avoid interference. TPC (transmit power control) is used to adjust the WLAN access
point transmit power in order to minimize interference with other services.

IEEE 802.11i This standard is the new WLAN security standard approved June 2004.
The standard uses WPA2 (WI-Fi Protected Access) that corrects the problems associated
with WEP (Wired Equivalent Privacy). The standard also defines the use of AES
(Advanced Encryption Standard) for data encryption. AES will require a hardware
upgrade for access points due to the higher processor requirement.

IEEE 802.11k This the proposed standard that will allow more efficient use of WLAN
access points with dynamic control of channel frequency and or power level. Approval is
expected by June 2006.

IEEE 802.11n This standard is only in the approval process at this time. This proposed
standard uses MIMO (Multiple Input Multiple Output) and should allow data rates up to
200 Mbps. The standard would be an upgrade to IEEE 802.11a, IEEE 802.11b, and IEEE
802.11g. Approval is not expected before the end of 2008 or early 2009.

IEEE 802.11r The standard will allow for fast roaming, particularly for mobile and
wireless VoIP (Voice over Internet Protocol) phones. First approval is expected by
September 2006.

IEEE 802.1X This standard defines port access control and is used for both the wired
network and WLAN. The standard is typically used with a RADIUS (Remote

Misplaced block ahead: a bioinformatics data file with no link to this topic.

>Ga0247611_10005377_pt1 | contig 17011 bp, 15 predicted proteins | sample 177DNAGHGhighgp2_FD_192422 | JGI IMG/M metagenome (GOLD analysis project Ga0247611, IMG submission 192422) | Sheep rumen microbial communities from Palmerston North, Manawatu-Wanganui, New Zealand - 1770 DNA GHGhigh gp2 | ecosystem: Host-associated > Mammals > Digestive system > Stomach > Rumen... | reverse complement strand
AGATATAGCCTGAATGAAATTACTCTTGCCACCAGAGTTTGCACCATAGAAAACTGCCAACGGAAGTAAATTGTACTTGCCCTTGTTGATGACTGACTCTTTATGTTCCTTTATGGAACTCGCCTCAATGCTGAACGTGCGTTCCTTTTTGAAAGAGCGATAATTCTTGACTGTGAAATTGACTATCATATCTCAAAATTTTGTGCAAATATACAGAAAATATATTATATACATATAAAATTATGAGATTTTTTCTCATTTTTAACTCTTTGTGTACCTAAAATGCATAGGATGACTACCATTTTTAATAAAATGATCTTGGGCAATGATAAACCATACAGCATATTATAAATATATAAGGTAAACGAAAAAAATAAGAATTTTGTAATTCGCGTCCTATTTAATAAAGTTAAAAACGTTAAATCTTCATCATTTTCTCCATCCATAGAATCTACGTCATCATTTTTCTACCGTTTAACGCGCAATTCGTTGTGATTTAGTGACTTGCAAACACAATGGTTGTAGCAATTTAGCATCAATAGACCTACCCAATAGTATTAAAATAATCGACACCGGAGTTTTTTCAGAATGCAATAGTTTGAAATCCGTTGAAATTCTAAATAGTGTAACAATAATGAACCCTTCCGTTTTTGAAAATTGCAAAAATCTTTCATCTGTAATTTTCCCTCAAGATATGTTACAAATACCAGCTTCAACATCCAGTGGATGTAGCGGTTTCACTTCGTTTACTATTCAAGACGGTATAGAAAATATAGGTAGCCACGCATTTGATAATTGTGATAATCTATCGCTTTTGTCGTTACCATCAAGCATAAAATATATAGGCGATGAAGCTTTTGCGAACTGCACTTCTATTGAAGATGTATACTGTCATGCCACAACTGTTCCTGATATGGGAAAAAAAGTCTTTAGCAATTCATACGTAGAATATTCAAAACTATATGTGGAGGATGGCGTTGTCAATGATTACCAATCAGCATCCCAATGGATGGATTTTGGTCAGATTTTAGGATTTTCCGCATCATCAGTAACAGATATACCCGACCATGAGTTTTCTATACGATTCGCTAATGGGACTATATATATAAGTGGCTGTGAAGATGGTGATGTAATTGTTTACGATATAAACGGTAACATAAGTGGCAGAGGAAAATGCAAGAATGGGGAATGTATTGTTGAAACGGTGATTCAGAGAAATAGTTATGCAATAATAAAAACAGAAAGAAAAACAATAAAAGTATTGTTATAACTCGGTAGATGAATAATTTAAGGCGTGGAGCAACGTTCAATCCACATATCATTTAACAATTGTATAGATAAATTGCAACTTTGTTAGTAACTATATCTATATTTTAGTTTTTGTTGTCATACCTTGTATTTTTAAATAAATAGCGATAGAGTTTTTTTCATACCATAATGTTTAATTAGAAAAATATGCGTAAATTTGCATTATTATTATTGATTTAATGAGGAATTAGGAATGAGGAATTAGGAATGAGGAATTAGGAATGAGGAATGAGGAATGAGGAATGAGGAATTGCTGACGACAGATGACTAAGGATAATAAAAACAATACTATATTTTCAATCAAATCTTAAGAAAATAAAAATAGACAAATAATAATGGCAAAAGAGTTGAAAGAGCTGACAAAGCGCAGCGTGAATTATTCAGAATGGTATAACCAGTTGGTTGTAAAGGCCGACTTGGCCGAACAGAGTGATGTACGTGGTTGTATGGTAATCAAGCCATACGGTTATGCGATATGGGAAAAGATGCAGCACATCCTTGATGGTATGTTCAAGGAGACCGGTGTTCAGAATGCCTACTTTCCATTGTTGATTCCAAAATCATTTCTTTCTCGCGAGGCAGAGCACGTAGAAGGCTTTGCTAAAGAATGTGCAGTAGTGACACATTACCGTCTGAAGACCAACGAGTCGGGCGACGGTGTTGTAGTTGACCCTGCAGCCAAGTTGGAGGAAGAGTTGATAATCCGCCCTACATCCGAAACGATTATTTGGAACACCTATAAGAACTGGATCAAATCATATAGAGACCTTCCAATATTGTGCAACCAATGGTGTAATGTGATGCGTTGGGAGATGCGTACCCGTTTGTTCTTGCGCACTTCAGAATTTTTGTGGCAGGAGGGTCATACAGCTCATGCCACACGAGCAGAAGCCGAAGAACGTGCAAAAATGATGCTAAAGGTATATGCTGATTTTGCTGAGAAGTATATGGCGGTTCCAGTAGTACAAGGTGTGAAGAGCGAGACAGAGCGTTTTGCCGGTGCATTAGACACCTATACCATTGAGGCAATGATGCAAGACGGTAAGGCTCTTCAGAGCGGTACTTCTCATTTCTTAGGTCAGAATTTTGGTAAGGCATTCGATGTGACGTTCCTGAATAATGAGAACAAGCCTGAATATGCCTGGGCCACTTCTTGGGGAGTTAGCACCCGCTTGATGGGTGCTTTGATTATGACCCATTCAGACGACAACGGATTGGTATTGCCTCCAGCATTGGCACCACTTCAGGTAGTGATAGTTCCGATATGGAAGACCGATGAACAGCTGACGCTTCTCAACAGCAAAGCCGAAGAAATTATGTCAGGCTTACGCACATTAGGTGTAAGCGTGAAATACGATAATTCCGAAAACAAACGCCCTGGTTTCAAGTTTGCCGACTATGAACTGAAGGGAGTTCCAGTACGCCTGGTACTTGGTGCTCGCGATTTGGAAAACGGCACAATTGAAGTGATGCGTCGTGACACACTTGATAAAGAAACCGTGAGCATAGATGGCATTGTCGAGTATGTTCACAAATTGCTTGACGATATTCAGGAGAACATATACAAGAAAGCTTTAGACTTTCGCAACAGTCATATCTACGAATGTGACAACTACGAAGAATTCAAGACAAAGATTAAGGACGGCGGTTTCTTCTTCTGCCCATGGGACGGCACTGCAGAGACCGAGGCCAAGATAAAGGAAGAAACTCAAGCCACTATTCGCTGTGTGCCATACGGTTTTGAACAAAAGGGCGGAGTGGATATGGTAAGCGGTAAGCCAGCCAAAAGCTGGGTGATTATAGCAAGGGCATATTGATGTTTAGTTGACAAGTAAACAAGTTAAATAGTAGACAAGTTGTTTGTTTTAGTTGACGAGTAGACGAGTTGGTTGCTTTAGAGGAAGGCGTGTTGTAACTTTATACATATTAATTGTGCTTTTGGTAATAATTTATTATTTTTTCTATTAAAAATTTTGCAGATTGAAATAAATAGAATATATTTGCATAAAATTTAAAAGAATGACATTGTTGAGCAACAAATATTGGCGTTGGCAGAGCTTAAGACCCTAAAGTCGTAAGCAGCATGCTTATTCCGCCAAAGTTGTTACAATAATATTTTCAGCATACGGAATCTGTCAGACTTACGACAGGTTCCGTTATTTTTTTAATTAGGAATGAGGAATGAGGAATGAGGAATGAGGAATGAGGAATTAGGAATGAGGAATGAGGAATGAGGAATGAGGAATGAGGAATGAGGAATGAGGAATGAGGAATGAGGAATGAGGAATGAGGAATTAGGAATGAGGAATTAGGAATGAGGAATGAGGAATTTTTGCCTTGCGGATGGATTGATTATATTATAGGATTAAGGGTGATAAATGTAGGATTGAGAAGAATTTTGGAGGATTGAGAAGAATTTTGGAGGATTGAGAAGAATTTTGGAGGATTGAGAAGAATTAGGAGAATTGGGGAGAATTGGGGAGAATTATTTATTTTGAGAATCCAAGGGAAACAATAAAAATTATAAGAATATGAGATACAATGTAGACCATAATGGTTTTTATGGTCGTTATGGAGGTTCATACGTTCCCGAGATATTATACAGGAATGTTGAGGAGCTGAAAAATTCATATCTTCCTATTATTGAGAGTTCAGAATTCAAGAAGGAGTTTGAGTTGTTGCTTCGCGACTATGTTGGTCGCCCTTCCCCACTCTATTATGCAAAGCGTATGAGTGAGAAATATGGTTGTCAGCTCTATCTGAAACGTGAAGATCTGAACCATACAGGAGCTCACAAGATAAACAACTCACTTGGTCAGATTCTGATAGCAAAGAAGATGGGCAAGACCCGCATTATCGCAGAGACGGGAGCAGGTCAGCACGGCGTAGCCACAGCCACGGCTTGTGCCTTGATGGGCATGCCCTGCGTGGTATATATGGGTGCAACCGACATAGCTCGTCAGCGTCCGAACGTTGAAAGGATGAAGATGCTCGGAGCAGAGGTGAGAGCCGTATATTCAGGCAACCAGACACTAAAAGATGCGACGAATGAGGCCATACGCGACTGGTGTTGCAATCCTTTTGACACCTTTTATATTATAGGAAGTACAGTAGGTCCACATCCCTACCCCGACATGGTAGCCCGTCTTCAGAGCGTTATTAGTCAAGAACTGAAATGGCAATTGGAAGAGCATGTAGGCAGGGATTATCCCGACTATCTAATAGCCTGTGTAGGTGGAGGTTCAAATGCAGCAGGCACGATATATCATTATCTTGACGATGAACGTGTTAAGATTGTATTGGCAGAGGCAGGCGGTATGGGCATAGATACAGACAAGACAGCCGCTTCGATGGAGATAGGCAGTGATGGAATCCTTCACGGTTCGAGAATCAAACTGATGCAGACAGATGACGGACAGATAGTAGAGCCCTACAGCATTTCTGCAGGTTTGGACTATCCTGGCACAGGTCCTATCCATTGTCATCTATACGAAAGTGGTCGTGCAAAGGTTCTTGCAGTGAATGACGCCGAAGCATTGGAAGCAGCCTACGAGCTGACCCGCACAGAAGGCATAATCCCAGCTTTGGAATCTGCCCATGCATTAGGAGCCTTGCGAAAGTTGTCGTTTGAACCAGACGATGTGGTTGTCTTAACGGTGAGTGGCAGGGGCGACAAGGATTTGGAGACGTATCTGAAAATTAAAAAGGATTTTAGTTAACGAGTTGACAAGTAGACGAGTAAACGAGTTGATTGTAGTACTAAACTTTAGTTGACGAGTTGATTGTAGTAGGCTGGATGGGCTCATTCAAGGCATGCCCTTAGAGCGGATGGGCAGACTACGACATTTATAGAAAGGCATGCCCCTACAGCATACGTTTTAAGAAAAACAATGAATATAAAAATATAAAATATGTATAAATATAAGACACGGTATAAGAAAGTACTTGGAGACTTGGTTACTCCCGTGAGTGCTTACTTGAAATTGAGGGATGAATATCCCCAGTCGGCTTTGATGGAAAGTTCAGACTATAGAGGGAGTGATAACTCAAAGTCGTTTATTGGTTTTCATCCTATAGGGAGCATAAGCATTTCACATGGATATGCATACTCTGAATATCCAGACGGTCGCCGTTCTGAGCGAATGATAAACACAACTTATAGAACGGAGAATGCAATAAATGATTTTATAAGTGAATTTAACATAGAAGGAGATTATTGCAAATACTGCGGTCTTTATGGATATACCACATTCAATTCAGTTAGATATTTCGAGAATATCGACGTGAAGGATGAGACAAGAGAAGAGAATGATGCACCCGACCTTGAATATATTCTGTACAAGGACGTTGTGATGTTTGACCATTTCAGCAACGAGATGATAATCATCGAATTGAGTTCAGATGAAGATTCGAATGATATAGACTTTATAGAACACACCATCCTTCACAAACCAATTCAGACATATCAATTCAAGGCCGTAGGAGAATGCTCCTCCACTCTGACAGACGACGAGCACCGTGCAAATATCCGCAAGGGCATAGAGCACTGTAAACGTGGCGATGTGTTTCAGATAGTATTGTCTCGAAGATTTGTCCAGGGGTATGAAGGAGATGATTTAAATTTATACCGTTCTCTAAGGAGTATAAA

Authentication Dial-In User Service) application. A user is allowed access to the network
once authenticated.

IEEE 802.15.4 This is the wireless standard describing a wireless personal area network
or WPAN. IEEE 802.15.4 defines the PHY (physical or frequency definition) and MAC
(media access control) layer. The ZigBee Alliance defines network, security, and
application layers. The ZigBee standard is quite different from the other wireless LAN
specifications. The goal is for products that are low cost, low power consumption, have
high security for control and monitoring applications, e.g., home automation, and with
relatively low data rates, i.e., 250 Kbps. Typical products will be battery powered and
have long life. Frequency bands are 868 MHz, 915 MHz, and the 2.4 GHz ISM band. The
number of nodes in a network is essentially unlimited (> 65,000). The first ZigBee
compliant chips were certified in April 2005. Products should be available in late 2005.

IEEE 802.16e This is the new wireless standard that is designed to provide the last mile
or backhaul connection to the client. Most use will probably be in the rural areas where
DSL or cable modem connections are not available. Frequency range will be between 10
and 60 GHz for line-of-sight configurations and below 11 GHz for non line-of-sight.
Both licensed and license-free bands will be used. The standard will accommodate data
rates as high as 268 Mbps. The WiMAX Forum is promoting the IEEE 802.16 standard
and will certify equipment. The initial frequency bands to be approved will probably in
the 5 GHz band. The 3.4 to 3.6 GHz licensed band is also of high interest for outside US.
Frequency bands below 1 GHz are also of interest. Some of the analog TV channels that
will be abandoned in the switch to digital TV could become available. First equipment to
be available will be in the 3.5 GHz band and be available at the end of 2005 outside the
United States. Equipment for the US will probably be available by mid 2006.